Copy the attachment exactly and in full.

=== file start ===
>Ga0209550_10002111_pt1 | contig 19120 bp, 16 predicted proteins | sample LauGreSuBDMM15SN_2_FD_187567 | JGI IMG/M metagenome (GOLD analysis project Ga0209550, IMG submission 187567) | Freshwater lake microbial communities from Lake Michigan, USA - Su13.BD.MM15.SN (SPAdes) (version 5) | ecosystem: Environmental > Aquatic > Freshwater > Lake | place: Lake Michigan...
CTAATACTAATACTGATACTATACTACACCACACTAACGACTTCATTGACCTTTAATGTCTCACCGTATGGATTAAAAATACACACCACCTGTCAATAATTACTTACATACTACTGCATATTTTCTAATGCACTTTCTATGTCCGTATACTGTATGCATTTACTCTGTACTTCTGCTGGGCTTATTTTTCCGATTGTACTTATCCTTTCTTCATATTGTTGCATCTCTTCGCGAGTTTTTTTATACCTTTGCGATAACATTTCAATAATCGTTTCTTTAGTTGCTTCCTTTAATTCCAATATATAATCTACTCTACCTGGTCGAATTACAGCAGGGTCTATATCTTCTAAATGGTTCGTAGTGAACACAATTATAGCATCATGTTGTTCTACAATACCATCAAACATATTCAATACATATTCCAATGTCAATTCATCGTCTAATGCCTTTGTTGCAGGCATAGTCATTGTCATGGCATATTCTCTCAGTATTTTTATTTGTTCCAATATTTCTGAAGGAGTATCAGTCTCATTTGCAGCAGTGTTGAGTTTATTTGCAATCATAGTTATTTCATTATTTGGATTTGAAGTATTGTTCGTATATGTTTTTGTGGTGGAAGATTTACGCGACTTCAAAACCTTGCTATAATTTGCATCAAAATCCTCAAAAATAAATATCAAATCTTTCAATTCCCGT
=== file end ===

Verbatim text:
>Ga0209550_10002111_pt1 | contig 19120 bp, 16 predicted proteins | sample LauGreSuBDMM15SN_2_FD_187567 | JGI IMG/M metagenome (GOLD analysis project Ga0209550, IMG submission 187567) | Freshwater lake microbial communities from Lake Michigan, USA - Su13.BD.MM15.SN (SPAdes) (version 5) | ecosystem: Environmental > Aquatic > Freshwater > Lake | place: Lake Michigan...
CTAATACTAATACTGATACTATACTACACCACACTAACGACTTCATTGACCTTTAATGTCTCACCGTATGGATTAAAAATACACACCACCTGTCAATAATTACTTACATACTACTGCATATTTTCTAATGCACTTTCTATGTCCGTATACTGTATGCATTTACTCTGTACTTCTGCTGGGCTTATTTTTCCGATTGTACTTATCCTTTCTTCATATTGTTGCATCTCTTCGCGAGTTTTTTTATACCTTTGCGATAACATTTCAATAATCGTTTCTTTAGTTGCTTCCTTTAATTCCAATATATAATCTACTCTACCTGGTCGAATTACAGCAGGGTCTATATCTTCTAAATGGTTCGTAGTGAACACAATTATAGCATCATGTTGTTCTACAATACCATCAAACATATTCAATACATATTCCAATGTCAATTCATCGTCTAATGCCTTTGTTGCAGGCATAGTCATTGTCATGGCATATTCTCTCAGTATTTTTATTTGTTCCAATATTTCTGAAGGAGTATCAGTCTCATTTGCAGCAGTGTTGAGTTTATTTGCAATCATAGTTATTTCATTATTTGGATTTGAAGTATTGTTCGTATATGTTTTTGTGGTGGAAGATTTACGCGACTTCAAAACCTTGCTATAATTTGCATCAAAATCCTCAAAAATAAATATCAAATCTTTCAATTCCCGT